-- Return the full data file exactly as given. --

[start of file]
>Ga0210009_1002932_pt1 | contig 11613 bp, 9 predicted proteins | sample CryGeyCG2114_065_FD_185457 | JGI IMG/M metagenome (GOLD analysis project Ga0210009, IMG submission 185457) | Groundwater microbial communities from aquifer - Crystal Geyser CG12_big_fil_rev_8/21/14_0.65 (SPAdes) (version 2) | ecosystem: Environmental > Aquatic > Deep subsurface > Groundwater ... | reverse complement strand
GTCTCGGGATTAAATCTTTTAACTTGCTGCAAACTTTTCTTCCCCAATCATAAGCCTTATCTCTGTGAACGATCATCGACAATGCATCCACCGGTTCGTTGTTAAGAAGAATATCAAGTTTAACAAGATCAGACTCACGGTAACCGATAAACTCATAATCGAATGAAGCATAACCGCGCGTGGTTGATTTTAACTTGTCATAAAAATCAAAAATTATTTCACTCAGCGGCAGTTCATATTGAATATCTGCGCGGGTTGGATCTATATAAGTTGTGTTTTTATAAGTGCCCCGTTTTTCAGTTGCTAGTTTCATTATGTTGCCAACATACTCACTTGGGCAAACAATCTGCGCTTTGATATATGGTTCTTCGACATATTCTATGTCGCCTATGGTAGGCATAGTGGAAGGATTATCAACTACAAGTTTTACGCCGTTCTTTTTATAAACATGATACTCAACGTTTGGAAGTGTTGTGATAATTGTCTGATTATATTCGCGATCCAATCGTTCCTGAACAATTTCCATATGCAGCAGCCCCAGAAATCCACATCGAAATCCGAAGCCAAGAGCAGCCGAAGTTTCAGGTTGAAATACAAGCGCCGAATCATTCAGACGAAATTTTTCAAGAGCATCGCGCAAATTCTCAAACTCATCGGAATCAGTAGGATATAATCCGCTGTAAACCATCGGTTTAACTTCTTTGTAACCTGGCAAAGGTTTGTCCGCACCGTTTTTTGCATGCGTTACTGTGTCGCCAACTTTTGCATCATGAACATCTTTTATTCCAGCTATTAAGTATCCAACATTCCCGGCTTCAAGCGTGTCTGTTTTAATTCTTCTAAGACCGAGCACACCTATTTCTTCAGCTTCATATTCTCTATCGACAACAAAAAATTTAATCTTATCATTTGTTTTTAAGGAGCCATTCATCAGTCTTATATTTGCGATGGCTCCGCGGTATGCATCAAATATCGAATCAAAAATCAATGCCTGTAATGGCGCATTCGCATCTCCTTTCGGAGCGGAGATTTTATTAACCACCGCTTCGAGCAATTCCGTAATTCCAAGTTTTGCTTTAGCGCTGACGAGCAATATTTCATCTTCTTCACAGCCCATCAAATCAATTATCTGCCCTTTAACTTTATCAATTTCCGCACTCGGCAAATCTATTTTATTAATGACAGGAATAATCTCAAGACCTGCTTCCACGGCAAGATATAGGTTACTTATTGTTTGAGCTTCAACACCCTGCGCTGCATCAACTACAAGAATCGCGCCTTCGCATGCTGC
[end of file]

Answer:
>Ga0210009_1002932_pt1 | contig 11613 bp, 9 predicted proteins | sample CryGeyCG2114_065_FD_185457 | JGI IMG/M metagenome (GOLD analysis project Ga0210009, IMG submission 185457) | Groundwater microbial communities from aquifer - Crystal Geyser CG12_big_fil_rev_8/21/14_0.65 (SPAdes) (version 2) | ecosystem: Environmental > Aquatic > Deep subsurface > Groundwater ... | reverse complement strand
GTCTCGGGATTAAATCTTTTAACTTGCTGCAAACTTTTCTTCCCCAATCATAAGCCTTATCTCTGTGAACGATCATCGACAATGCATCCACCGGTTCGTTGTTAAGAAGAATATCAAGTTTAACAAGATCAGACTCACGGTAACCGATAAACTCATAATCGAATGAAGCATAACCGCGCGTGGTTGATTTTAACTTGTCATAAAAATCAAAAATTATTTCACTCAGCGGCAGTTCATATTGAATATCTGCGCGGGTTGGATCTATATAAGTTGTGTTTTTATAAGTGCCCCGTTTTTCAGTTGCTAGTTTCATTATGTTGCCAACATACTCACTTGGGCAAACAATCTGCGCTTTGATATATGGTTCTTCGACATATTCTATGTCGCCTATGGTAGGCATAGTGGAAGGATTATCAACTACAAGTTTTACGCCGTTCTTTTTATAAACATGATACTCAACGTTTGGAAGTGTTGTGATAATTGTCTGATTATATTCGCGATCCAATCGTTCCTGAACAATTTCCATATGCAGCAGCCCCAGAAATCCACATCGAAATCCGAAGCCAAGAGCAGCCGAAGTTTCAGGTTGAAATACAAGCGCCGAATCATTCAGACGAAATTTTTCAAGAGCATCGCGCAAATTCTCAAACTCATCGGAATCAGTAGGATATAATCCGCTGTAAACCATCGGTTTAACTTCTTTGTAACCTGGCAAAGGTTTGTCCGCACCGTTTTTTGCATGCGTTACTGTGTCGCCAACTTTTGCATCATGAACATCTTTTATTCCAGCTATTAAGTATCCAACATTCCCGGCTTCAAGCGTGTCTGTTTTAATTCTTCTAAGACCGAGCACACCTATTTCTTCAGCTTCATATTCTCTATCGACAACAAAAAATTTAATCTTATCATTTGTTTTTAAGGAGCCATTCATCAGTCTTATATTTGCGATGGCTCCGCGGTATGCATCAAATATCGAATCAAAAATCAATGCCTGTAATGGCGCATTCGCATCTCCTTTCGGAGCGGAGATTTTATTAACCACCGCTTCGAGCAATTCCGTAATTCCAAGTTTTGCTTTAGCGCTGACGAGCAATATTTCATCTTCTTCACAGCCCATCAAATCAATTATCTGCCCTTTAACTTTATCAATTTCCGCACTCGGCAAATCTATTTTATTAATGACAGGAATAATCTCAAGACCTGCTTCCACGGCAAGATATAGGTTACTTATTGTTTGAGCTTCAACACCCTGCGCTGCATCAACTACAAGAATCGCGCCTTCGCATGCTGC